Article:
But he couldn't resist a dig. He said of the anonymous bidder that he was "an extremely rich man", in a way which left you in no doubt that he thinks very little of extremely rich men.

He said rather rude things about the buyer to me. He also told me who the buyer is. For a former journalist he seems to have scant regard for the laws of libel. Obviously I can't repeat most of what he said, but it did make me laugh. He accused the buyer of being, of all things, a landlord. He's a landlord himself.

"To a very modest scale." And, he says, he's a very nice sort of landlord because he doesn't approve of what he calls "landlordism". He used to own quite a bit more property. This might seem ever so slightly inconsistent. "That could easily be!"

He is about to turn 88. He's allowed to be inconsistent, or mischievous, or a bit of both. He is also allowed to be a bit eccentric. What, I asked, is that great big rock doing in the middle of his living room?

"That came out of the Mt Eden crater." But what is a chunk of volcanic rock set into a small wooden, very DIY-looking plinth, doing in the middle of his living room? "I got it out of the crater." Is a respected historian allowed to pinch bits of rocks out of craters? "I'll give it back when I'm dead!"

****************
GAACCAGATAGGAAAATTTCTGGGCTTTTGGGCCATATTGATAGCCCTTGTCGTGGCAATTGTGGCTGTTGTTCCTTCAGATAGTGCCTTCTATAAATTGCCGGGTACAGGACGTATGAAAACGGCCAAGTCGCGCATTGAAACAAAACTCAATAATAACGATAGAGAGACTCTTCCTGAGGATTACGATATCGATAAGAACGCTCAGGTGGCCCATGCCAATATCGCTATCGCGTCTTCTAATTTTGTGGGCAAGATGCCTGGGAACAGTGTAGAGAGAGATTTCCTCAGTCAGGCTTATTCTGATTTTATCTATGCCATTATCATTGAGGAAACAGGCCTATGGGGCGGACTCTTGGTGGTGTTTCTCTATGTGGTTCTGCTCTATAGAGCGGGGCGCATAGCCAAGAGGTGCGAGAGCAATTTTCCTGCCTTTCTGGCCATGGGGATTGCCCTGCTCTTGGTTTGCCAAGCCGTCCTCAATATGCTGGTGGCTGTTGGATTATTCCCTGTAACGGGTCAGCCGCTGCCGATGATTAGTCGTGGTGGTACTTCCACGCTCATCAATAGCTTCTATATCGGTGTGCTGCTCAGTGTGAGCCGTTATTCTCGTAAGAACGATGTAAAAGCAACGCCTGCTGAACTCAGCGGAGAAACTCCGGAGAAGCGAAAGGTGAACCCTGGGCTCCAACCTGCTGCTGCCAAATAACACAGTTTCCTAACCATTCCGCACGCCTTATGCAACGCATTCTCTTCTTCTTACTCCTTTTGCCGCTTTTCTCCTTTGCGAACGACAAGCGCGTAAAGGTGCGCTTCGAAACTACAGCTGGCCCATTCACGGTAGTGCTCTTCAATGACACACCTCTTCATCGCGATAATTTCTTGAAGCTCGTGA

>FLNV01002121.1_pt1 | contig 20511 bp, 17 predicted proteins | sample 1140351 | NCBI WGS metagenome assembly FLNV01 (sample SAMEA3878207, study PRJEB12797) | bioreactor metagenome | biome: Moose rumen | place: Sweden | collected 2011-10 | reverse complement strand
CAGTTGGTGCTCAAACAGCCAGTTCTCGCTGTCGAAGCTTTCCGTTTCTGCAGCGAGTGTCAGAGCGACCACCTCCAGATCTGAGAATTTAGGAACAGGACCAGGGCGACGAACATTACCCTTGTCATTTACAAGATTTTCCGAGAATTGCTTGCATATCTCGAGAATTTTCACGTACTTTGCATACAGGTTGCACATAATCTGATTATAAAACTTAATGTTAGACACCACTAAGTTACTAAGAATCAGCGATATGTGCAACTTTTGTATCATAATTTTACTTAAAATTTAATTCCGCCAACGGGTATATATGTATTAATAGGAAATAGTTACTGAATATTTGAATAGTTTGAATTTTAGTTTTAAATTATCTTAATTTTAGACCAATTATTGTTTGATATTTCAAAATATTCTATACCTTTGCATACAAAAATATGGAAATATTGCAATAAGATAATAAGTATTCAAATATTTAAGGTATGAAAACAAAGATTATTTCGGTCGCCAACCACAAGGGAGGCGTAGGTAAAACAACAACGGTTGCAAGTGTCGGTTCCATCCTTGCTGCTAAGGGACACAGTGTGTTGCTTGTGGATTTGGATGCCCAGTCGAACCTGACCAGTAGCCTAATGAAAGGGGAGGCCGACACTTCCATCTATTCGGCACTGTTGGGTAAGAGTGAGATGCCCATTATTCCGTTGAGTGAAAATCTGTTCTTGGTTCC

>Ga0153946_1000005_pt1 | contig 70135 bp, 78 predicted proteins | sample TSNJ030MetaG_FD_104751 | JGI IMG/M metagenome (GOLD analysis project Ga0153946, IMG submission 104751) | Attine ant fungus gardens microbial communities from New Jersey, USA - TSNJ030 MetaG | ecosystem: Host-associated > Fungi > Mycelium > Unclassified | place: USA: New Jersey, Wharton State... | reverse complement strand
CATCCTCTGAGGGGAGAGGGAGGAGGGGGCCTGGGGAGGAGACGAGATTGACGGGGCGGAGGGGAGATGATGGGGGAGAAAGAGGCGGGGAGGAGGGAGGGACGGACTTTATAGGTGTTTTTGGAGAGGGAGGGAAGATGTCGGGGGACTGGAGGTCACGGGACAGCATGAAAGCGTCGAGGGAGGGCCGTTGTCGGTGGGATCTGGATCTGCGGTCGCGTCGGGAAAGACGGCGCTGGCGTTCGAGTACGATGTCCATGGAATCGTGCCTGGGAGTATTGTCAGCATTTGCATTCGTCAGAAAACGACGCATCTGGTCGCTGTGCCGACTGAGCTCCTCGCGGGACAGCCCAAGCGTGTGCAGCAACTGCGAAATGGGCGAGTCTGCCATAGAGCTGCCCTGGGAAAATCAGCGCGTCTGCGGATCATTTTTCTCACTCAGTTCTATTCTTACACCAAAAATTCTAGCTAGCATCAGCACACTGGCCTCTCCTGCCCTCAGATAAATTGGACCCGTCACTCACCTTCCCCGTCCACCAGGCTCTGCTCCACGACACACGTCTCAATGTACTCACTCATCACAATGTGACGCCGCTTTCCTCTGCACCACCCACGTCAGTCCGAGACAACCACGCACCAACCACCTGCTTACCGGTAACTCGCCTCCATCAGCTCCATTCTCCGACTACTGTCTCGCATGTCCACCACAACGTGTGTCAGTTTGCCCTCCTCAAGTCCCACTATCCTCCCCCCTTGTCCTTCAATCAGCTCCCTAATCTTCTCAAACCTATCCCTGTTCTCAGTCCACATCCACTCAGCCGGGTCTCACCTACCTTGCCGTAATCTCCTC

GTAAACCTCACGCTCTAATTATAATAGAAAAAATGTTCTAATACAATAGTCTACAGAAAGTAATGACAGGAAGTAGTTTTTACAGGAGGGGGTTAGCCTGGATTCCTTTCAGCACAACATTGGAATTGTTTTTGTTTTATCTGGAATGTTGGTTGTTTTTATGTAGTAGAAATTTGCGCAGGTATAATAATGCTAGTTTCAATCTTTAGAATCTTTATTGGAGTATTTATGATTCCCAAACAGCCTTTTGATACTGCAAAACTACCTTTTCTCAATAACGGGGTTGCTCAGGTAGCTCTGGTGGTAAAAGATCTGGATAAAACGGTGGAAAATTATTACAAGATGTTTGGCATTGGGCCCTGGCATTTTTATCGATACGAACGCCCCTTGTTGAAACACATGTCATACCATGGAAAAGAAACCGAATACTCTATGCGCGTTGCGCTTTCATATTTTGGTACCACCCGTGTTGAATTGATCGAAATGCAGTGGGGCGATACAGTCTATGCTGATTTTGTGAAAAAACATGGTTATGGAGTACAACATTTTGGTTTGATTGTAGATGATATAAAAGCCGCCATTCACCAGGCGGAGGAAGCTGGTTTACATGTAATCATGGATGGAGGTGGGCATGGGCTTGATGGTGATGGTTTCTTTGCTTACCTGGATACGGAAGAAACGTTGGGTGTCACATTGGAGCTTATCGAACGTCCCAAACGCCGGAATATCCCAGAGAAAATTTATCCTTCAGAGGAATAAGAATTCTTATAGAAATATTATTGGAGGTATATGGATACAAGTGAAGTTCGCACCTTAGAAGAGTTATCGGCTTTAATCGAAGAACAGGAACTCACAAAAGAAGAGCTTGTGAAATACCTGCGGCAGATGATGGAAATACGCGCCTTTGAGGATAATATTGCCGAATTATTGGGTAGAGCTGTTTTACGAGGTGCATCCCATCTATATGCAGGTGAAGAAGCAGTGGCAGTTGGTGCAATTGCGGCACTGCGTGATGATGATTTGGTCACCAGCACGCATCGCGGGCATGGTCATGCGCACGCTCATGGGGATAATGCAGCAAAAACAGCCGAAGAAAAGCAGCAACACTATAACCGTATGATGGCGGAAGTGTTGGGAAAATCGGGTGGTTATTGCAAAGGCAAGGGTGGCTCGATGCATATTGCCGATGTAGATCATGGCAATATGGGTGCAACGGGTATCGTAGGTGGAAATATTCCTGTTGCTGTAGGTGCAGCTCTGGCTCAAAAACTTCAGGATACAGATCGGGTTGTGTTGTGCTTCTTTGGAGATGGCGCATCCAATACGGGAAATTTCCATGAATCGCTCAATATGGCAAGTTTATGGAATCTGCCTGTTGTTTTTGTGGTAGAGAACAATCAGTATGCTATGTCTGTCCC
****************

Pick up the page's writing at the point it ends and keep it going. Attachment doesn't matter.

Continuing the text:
I still wanted to know why he wanted the damn thing in his house. Did I mention eccentricity? He drew my attention to a small skylight, with bars beneath it, right above the rock. He put the bars up after a burglar came in through the skylight and pinched all of his "household things" and, strange this, left the rock.

But the original idea was that he didn't want to make "a prisoner" of the rock. "I wanted it to, if it wanted to, to go up again, sometime, up through the roof. But now he can't fly because the bars are there." It could just take off, by itself? "Yes. I give a lot of things credit for energy."

That's a rather fanciful idea, for a respected historian. "Well, I don't say it won't and I don't say it will! I'm not religious. I just have my own fancies."

Was he joking? I have no idea. All I'll say is that it can have come as no great surprise to his family that their formerly curmudgeonly father woke up one day and decided to give away a painting worth more than a quarter of a million dollars. As fancies go, that's rather a fine one.

- NZ Herald